the-conceptual-foundations-of-transitional-justice-cambridge-university-press-may-2017

Murphy, Colleen (1); Scanlon, Helen (2); Hull, George (3); Koggel, Christine (4) (2017). 'The Conceptual Foundations of Transitional Justice, Cambridge University Press (May 2017)' Paper presented at the annual conference of the HDCA, Cape Town 2017.

Abstract

This session (the second of two) critically examines Colleen Murphy's book on the foundations of Transitional Justice. A summary of the book can be found below:

Many countries have attempted to transition to democracy following conflict or repression, but the basic meaning of transitional justice remains hotly contested. In this book, Colleen Murphy analyzes transitional justice – showing how it is distinguished from retributive, corrective, and distributive justice – and outlines the ethical standards that societies attempting to democratize should follow. She argues that transitional justice involves the just pursuit of societal transformation. Such transformation requires political reconciliation, which in turn has a complex set of institutional and interpersonal requirements, including the rule of law. She shows how societal transformation is also influenced by the moral claims of victims and the demands of perpetrators, and how justice processes can fail to be just by failing to foster this transformation or by not treating victims and perpetrators fairly. Her book will be accessible and enlightening for philosophers, political and social scientists, policy analysts, and legal and human rights scholars and activists.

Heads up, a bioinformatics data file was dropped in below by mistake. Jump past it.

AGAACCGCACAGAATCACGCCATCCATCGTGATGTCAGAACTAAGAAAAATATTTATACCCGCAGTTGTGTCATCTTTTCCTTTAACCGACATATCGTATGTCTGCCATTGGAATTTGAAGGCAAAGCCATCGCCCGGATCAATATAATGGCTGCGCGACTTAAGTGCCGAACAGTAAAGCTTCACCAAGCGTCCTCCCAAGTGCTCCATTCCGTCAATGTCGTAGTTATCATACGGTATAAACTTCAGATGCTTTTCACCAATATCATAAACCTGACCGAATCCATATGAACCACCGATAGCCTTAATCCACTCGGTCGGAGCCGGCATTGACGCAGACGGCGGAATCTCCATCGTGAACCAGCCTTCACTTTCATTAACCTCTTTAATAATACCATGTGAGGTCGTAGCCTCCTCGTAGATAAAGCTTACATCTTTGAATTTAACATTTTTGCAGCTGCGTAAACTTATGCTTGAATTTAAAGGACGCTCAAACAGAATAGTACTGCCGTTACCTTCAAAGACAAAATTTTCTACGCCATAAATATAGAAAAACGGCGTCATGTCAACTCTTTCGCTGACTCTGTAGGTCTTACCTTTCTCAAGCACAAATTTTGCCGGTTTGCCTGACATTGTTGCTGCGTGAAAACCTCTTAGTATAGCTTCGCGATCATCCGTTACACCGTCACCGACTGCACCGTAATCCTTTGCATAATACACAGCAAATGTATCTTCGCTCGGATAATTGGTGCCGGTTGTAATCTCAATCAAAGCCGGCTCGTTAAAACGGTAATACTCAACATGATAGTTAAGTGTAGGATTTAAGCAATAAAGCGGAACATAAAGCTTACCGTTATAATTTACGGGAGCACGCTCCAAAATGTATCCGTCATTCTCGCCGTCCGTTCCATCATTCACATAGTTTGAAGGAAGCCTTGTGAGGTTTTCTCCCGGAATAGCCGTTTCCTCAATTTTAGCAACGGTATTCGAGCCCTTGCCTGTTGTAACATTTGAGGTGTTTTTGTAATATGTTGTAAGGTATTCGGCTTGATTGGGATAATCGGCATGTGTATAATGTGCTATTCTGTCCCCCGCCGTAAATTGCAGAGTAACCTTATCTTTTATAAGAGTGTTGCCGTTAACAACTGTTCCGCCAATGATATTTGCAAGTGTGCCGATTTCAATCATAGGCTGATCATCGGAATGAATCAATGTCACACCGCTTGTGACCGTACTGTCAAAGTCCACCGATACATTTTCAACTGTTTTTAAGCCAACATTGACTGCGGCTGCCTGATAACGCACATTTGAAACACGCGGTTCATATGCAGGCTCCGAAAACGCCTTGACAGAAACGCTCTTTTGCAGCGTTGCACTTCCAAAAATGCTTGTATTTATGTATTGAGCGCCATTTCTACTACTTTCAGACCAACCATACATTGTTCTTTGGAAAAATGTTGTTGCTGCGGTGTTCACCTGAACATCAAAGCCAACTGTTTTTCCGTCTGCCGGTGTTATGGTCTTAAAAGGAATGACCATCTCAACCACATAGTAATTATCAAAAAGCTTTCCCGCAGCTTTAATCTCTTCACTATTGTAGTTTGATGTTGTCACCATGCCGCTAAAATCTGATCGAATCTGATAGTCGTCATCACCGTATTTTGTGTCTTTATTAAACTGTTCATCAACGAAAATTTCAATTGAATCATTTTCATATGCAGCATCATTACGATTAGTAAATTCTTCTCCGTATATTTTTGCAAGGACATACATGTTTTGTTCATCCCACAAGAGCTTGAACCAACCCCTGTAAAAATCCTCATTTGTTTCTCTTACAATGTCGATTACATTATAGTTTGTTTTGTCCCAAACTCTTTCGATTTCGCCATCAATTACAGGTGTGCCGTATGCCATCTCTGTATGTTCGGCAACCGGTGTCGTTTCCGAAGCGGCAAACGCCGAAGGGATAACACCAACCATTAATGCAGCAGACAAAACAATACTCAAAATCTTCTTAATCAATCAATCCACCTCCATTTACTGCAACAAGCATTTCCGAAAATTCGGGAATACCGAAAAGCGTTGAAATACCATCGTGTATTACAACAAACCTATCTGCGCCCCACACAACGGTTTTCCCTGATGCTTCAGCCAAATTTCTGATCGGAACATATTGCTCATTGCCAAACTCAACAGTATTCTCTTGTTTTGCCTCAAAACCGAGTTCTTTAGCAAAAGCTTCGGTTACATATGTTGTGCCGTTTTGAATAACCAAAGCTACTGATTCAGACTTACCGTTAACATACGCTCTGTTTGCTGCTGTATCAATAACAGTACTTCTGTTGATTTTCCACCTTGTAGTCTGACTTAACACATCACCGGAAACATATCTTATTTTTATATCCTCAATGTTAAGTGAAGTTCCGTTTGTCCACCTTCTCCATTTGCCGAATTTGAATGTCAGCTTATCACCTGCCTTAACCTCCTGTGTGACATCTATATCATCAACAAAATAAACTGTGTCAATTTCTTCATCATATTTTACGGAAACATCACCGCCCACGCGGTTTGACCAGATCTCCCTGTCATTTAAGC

The session include 3 commentaries by leading experts, followed by some remarks by the author at the end.

About the author: Colleen Murphy is Professor of Law, Philosophy, and Political Science at the University of Illinois at Urbana-Champaign. She is the author of A Moral Theory of Political Reconciliation (Cambridge University Press, 2010), and the coeditor of Engineering Ethics for a Globalized World (2015), Risk Analysis of Natural Hazards (2015), and Climate Change and Its Impacts: Risks and Inequalities (forthcoming).

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